Logistics companies are clearly motivated to do something about this since it directly impacts both their competitiveness and their bottom line. Options today are limited but growing. Moving to a less energy-intensive mode of transport such as rail, for example, is not always an option. But as new technologies are becoming available, logistics companies are quickly incorporating them.

For example, Fedex recently announced that it is utilizing 43 all-electric vehicles and 354 hybrid diesel-electrics. These vehicles have driven over 9.5 million miles, reducing fuel use along the way by almost 276,000 gallons and carbon dioxide emissions by approximately 2,800 metric tons since the program began.

Meanwhile, UPS, announced last year, that it was adding 130 hybrid trucks to its existing fleet of 250 hybrids. The trucks are made by Freightliner with drive systems from Eaton.

All told, UPS utilizes over 2,000 alternative vehicles including all-electric, CNG, LNG and propane powered drive trains.

Other measures they take include:

  • Preventive Maintenance Inspections (PMIs): The PMI process ensures peak performance and results in better fuel economy and lower emissions.
  • Package Flow Technologies (PFT): Effectively and efficiently delivering more than 15 million packages and documents a day. UPS has implemented several tools and procedures, called Package Flow Technologies, to optimize delivery routes.
  • DIAD: Since 1991, UPS revolutionized the package delivery business when it developed and deployed the first Delivery Information Acquisition Device, known as the DIAD. The DIAD is the most comprehensive tracking device in the delivery industry, providing UPS service providers with data collection and transmission technologies that increases operational efficiencies and enables customers to track their packages in real time.
  • Idling: UPS drivers are trained to always turn off their package cars when they stop for a delivery, never idling at the curb or in a driveway. Even if the driver is out of the truck for a few seconds, the vehicle is always turned off.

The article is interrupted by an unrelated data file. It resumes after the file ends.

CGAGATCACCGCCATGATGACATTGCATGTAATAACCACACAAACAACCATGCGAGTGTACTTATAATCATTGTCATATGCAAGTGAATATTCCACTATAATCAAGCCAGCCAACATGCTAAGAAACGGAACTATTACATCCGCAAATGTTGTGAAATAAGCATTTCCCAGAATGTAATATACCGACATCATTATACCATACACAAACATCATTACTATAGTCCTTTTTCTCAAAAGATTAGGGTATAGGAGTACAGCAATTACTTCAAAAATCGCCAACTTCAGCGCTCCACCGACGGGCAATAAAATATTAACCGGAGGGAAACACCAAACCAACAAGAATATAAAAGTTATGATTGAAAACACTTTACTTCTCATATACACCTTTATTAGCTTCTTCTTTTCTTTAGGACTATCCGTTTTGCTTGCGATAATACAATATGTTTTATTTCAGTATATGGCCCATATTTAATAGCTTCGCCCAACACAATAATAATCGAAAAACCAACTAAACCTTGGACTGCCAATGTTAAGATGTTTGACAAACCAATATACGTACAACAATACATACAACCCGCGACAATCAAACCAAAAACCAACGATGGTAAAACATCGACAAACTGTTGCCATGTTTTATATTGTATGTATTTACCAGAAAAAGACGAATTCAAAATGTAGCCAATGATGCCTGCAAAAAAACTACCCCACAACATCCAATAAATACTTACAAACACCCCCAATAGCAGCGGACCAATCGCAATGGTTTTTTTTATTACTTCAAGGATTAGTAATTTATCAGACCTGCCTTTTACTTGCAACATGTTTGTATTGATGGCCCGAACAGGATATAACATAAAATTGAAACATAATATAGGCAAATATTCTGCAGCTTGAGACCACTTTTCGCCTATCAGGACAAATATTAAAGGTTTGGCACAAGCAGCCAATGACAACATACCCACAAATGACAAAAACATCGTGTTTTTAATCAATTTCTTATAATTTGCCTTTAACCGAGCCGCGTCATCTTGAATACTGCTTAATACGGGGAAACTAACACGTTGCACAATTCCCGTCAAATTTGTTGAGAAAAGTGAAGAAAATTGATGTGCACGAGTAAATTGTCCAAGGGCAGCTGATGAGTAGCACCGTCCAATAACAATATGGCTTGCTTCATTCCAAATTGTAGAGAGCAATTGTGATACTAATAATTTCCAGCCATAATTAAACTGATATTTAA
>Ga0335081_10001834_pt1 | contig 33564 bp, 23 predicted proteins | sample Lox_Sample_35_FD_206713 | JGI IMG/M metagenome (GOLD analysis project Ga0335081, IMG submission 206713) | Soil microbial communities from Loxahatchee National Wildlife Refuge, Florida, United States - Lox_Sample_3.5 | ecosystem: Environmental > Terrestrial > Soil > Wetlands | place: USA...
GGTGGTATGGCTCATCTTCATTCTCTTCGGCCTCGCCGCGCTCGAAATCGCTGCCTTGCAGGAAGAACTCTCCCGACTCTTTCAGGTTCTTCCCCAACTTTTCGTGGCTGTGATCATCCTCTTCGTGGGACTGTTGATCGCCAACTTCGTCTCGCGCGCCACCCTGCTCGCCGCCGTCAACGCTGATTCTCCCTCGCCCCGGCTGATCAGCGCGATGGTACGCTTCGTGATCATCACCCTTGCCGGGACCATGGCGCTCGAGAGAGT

• Lido: UPS uses a special program to calculate the most efficient air travel routes based on weather, winds, terrain and other factors. Through various strategies, including the re-dispatch of international flights, the program has managed to save more than one million gallons of fuel.
  • Continuous Decent Approach (CDA): Working to conserve fuel, limit emissions and reduce noise, UPS has tested CDA, which uses the jet’s idle power to glide toward the airport. At 1,000 feet, the aircraft’s power is again engaged to land the craft. UPS is currently awaiting FAA approval to implement this procedure on a broader basis.

As our society continues to evolve in a more sustainable direction, there will be many changes, but sustainable logistics, as we have seen here, can clearly make a difference.

 

RP Siegel is the co-author of the eco-thriller Vapor Trails, the first in a series covering the human side of various sustainability issues including energy, food, and water.  Like airplanes, we all leave behind a vapor trail. And though we can easily see others’, we rarely see our own.

Follow RP Siegel on Twitter.